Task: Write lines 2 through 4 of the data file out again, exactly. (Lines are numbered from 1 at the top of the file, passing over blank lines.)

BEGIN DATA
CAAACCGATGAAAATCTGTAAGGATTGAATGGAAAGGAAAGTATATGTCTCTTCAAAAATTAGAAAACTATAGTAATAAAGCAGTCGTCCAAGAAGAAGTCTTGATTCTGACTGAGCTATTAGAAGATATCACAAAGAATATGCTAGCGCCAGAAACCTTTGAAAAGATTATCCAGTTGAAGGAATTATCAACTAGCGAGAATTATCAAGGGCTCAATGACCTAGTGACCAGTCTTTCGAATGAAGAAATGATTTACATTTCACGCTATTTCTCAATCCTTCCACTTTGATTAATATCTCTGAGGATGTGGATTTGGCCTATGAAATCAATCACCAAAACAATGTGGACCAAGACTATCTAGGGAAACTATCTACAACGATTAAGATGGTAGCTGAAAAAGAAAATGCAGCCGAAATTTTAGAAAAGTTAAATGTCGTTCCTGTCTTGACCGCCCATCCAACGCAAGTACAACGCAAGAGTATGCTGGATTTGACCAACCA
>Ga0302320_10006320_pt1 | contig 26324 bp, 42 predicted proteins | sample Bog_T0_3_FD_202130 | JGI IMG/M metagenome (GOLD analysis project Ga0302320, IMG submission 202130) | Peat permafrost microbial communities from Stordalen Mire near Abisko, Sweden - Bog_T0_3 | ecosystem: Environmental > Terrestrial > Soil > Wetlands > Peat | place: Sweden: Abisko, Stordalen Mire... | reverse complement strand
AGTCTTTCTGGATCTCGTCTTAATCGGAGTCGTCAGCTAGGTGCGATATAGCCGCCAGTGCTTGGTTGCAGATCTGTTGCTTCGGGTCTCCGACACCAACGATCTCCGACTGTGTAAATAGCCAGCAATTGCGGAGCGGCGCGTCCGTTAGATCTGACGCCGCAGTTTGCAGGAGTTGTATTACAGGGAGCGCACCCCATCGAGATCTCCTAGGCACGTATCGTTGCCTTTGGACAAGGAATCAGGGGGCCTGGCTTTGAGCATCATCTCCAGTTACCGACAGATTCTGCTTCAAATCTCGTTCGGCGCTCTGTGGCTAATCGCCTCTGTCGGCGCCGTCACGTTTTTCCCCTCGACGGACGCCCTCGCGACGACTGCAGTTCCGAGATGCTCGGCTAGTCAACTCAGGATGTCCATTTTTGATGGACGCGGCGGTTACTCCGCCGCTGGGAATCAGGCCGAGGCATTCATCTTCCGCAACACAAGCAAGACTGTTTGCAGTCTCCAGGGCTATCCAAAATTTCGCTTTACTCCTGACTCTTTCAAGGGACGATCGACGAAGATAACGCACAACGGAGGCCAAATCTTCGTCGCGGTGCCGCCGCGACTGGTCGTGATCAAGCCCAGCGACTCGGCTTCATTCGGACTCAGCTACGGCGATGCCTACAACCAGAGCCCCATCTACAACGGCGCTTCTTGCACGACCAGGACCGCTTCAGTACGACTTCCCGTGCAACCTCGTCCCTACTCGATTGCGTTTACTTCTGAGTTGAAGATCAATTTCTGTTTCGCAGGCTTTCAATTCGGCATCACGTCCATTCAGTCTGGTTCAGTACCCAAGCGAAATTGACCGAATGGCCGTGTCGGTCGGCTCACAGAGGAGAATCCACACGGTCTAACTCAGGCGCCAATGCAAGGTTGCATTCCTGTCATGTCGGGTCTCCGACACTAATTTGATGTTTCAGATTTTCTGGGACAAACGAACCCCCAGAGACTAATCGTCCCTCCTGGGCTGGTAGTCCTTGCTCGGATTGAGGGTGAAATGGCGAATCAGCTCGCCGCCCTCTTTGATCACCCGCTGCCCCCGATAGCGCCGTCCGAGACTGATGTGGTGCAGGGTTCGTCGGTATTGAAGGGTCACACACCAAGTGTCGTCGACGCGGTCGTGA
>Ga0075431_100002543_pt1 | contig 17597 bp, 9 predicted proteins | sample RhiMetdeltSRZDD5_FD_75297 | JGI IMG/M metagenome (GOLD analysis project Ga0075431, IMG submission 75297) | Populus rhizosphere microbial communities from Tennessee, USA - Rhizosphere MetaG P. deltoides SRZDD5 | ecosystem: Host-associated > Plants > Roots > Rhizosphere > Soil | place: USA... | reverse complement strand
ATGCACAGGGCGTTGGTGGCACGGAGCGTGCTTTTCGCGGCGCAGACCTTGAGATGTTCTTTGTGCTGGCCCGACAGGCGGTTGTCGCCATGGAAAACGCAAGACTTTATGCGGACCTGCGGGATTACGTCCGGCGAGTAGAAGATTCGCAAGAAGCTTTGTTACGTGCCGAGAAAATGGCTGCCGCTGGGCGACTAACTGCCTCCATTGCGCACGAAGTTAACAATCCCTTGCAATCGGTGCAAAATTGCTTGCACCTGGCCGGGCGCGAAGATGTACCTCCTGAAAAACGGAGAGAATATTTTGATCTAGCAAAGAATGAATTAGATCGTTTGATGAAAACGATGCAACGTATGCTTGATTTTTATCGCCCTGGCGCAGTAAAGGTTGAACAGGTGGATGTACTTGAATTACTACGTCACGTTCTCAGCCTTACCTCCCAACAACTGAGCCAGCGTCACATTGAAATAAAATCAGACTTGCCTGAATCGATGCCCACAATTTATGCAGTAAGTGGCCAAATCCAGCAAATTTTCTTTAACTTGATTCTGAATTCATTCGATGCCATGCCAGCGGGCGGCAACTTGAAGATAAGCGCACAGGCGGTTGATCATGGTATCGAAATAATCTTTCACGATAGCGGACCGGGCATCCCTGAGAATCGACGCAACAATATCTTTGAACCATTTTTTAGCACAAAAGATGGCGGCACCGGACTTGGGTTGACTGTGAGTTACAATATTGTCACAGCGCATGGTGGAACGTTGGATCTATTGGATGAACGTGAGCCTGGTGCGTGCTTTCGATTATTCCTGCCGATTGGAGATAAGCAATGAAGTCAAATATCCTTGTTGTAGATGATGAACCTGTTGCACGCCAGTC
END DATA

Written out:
>Ga0302320_10006320_pt1 | contig 26324 bp, 42 predicted proteins | sample Bog_T0_3_FD_202130 | JGI IMG/M metagenome (GOLD analysis project Ga0302320, IMG submission 202130) | Peat permafrost microbial communities from Stordalen Mire near Abisko, Sweden - Bog_T0_3 | ecosystem: Environmental > Terrestrial > Soil > Wetlands > Peat | place: Sweden: Abisko, Stordalen Mire... | reverse complement strand
AGTCTTTCTGGATCTCGTCTTAATCGGAGTCGTCAGCTAGGTGCGATATAGCCGCCAGTGCTTGGTTGCAGATCTGTTGCTTCGGGTCTCCGACACCAACGATCTCCGACTGTGTAAATAGCCAGCAATTGCGGAGCGGCGCGTCCGTTAGATCTGACGCCGCAGTTTGCAGGAGTTGTATTACAGGGAGCGCACCCCATCGAGATCTCCTAGGCACGTATCGTTGCCTTTGGACAAGGAATCAGGGGGCCTGGCTTTGAGCATCATCTCCAGTTACCGACAGATTCTGCTTCAAATCTCGTTCGGCGCTCTGTGGCTAATCGCCTCTGTCGGCGCCGTCACGTTTTTCCCCTCGACGGACGCCCTCGCGACGACTGCAGTTCCGAGATGCTCGGCTAGTCAACTCAGGATGTCCATTTTTGATGGACGCGGCGGTTACTCCGCCGCTGGGAATCAGGCCGAGGCATTCATCTTCCGCAACACAAGCAAGACTGTTTGCAGTCTCCAGGGCTATCCAAAATTTCGCTTTACTCCTGACTCTTTCAAGGGACGATCGACGAAGATAACGCACAACGGAGGCCAAATCTTCGTCGCGGTGCCGCCGCGACTGGTCGTGATCAAGCCCAGCGACTCGGCTTCATTCGGACTCAGCTACGGCGATGCCTACAACCAGAGCCCCATCTACAACGGCGCTTCTTGCACGACCAGGACCGCTTCAGTACGACTTCCCGTGCAACCTCGTCCCTACTCGATTGCGTTTACTTCTGAGTTGAAGATCAATTTCTGTTTCGCAGGCTTTCAATTCGGCATCACGTCCATTCAGTCTGGTTCAGTACCCAAGCGAAATTGACCGAATGGCCGTGTCGGTCGGCTCACAGAGGAGAATCCACACGGTCTAACTCAGGCGCCAATGCAAGGTTGCATTCCTGTCATGTCGGGTCTCCGACACTAATTTGATGTTTCAGATTTTCTGGGACAAACGAACCCCCAGAGACTAATCGTCCCTCCTGGGCTGGTAGTCCTTGCTCGGATTGAGGGTGAAATGGCGAATCAGCTCGCCGCCCTCTTTGATCACCCGCTGCCCCCGATAGCGCCGTCCGAGACTGATGTGGTGCAGGGTTCGTCGGTATTGAAGGGTCACACACCAAGTGTCGTCGACGCGGTCGTGA
>Ga0075431_100002543_pt1 | contig 17597 bp, 9 predicted proteins | sample RhiMetdeltSRZDD5_FD_75297 | JGI IMG/M metagenome (GOLD analysis project Ga0075431, IMG submission 75297) | Populus rhizosphere microbial communities from Tennessee, USA - Rhizosphere MetaG P. deltoides SRZDD5 | ecosystem: Host-associated > Plants > Roots > Rhizosphere > Soil | place: USA... | reverse complement strand